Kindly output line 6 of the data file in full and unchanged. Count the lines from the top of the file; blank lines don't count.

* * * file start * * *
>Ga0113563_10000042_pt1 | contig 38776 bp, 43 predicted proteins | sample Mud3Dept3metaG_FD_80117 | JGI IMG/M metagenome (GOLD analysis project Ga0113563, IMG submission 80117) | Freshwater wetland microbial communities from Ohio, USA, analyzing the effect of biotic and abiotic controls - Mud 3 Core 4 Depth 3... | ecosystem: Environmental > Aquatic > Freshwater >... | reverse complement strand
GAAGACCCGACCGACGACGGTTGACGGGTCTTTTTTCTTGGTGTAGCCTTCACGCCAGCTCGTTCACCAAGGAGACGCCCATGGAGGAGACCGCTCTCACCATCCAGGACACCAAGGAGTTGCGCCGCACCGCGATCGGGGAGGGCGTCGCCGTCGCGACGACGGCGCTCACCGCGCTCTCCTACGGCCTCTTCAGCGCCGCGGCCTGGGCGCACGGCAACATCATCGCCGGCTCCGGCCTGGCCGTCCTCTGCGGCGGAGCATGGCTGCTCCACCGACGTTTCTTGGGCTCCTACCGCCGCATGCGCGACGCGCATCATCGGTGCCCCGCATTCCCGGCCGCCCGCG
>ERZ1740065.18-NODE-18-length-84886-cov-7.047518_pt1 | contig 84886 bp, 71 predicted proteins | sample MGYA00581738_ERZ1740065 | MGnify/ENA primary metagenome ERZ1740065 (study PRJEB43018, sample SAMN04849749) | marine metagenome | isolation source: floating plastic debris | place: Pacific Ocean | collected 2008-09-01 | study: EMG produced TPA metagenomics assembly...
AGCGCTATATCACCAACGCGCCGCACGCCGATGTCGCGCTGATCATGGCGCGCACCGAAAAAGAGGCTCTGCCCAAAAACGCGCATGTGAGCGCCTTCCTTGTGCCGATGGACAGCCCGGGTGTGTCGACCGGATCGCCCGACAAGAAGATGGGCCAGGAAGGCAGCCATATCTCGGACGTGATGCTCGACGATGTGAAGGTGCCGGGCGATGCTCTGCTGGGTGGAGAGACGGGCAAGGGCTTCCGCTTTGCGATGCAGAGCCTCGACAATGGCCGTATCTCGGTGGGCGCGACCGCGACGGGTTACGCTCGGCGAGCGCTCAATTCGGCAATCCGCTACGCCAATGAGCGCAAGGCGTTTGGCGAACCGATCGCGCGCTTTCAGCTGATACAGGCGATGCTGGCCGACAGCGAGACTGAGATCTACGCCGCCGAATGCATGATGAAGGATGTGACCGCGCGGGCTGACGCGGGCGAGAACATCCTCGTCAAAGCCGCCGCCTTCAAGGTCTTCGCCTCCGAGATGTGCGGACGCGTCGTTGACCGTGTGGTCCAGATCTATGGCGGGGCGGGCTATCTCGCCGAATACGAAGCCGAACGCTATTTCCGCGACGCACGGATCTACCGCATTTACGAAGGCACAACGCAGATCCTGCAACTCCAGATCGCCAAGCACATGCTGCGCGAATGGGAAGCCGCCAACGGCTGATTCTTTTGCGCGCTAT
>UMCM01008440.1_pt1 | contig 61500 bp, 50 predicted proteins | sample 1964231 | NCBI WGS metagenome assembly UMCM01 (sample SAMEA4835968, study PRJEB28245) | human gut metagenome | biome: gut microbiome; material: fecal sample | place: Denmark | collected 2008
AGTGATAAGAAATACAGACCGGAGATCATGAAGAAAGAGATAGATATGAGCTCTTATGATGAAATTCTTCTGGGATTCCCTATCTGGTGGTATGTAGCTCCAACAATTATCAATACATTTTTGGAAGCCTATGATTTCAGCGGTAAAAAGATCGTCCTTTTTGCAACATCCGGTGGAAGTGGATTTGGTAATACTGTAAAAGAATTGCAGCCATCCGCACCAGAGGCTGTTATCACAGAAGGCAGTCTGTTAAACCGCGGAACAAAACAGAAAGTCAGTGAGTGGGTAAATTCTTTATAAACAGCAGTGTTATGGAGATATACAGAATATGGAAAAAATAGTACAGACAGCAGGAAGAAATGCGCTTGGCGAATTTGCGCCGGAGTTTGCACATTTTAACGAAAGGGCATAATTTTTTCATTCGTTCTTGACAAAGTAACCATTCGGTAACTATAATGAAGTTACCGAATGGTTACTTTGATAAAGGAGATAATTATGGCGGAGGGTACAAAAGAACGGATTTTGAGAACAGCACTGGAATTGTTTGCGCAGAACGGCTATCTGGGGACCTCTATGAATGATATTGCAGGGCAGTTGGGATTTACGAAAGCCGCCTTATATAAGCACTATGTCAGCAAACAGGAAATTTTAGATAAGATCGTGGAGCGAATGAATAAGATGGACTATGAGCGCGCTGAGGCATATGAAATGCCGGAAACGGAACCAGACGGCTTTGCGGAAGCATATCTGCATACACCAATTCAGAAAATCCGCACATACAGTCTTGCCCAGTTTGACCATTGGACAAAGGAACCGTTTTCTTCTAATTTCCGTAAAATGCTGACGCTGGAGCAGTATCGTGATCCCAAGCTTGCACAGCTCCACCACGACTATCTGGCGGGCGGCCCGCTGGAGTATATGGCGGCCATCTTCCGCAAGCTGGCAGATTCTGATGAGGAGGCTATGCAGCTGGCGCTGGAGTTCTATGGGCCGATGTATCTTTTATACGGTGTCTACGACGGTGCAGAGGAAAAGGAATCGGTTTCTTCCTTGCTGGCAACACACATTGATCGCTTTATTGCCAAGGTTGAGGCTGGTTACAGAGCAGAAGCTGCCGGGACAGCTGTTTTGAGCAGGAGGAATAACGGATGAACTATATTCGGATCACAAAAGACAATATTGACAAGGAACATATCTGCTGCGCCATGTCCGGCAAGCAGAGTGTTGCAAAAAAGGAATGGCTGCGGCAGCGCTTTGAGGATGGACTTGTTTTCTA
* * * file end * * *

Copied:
AGTGATAAGAAATACAGACCGGAGATCATGAAGAAAGAGATAGATATGAGCTCTTATGATGAAATTCTTCTGGGATTCCCTATCTGGTGGTATGTAGCTCCAACAATTATCAATACATTTTTGGAAGCCTATGATTTCAGCGGTAAAAAGATCGTCCTTTTTGCAACATCCGGTGGAAGTGGATTTGGTAATACTGTAAAAGAATTGCAGCCATCCGCACCAGAGGCTGTTATCACAGAAGGCAGTCTGTTAAACCGCGGAACAAAACAGAAAGTCAGTGAGTGGGTAAATTCTTTATAAACAGCAGTGTTATGGAGATATACAGAATATGGAAAAAATAGTACAGACAGCAGGAAGAAATGCGCTTGGCGAATTTGCGCCGGAGTTTGCACATTTTAACGAAAGGGCATAATTTTTTCATTCGTTCTTGACAAAGTAACCATTCGGTAACTATAATGAAGTTACCGAATGGTTACTTTGATAAAGGAGATAATTATGGCGGAGGGTACAAAAGAACGGATTTTGAGAACAGCACTGGAATTGTTTGCGCAGAACGGCTATCTGGGGACCTCTATGAATGATATTGCAGGGCAGTTGGGATTTACGAAAGCCGCCTTATATAAGCACTATGTCAGCAAACAGGAAATTTTAGATAAGATCGTGGAGCGAATGAATAAGATGGACTATGAGCGCGCTGAGGCATATGAAATGCCGGAAACGGAACCAGACGGCTTTGCGGAAGCATATCTGCATACACCAATTCAGAAAATCCGCACATACAGTCTTGCCCAGTTTGACCATTGGACAAAGGAACCGTTTTCTTCTAATTTCCGTAAAATGCTGACGCTGGAGCAGTATCGTGATCCCAAGCTTGCACAGCTCCACCACGACTATCTGGCGGGCGGCCCGCTGGAGTATATGGCGGCCATCTTCCGCAAGCTGGCAGATTCTGATGAGGAGGCTATGCAGCTGGCGCTGGAGTTCTATGGGCCGATGTATCTTTTATACGGTGTCTACGACGGTGCAGAGGAAAAGGAATCGGTTTCTTCCTTGCTGGCAACACACATTGATCGCTTTATTGCCAAGGTTGAGGCTGGTTACAGAGCAGAAGCTGCCGGGACAGCTGTTTTGAGCAGGAGGAATAACGGATGAACTATATTCGGATCACAAAAGACAATATTGACAAGGAACATATCTGCTGCGCCATGTCCGGCAAGCAGAGTGTTGCAAAAAAGGAATGGCTGCGGCAGCGCTTTGAGGATGGACTTGTTTTCTA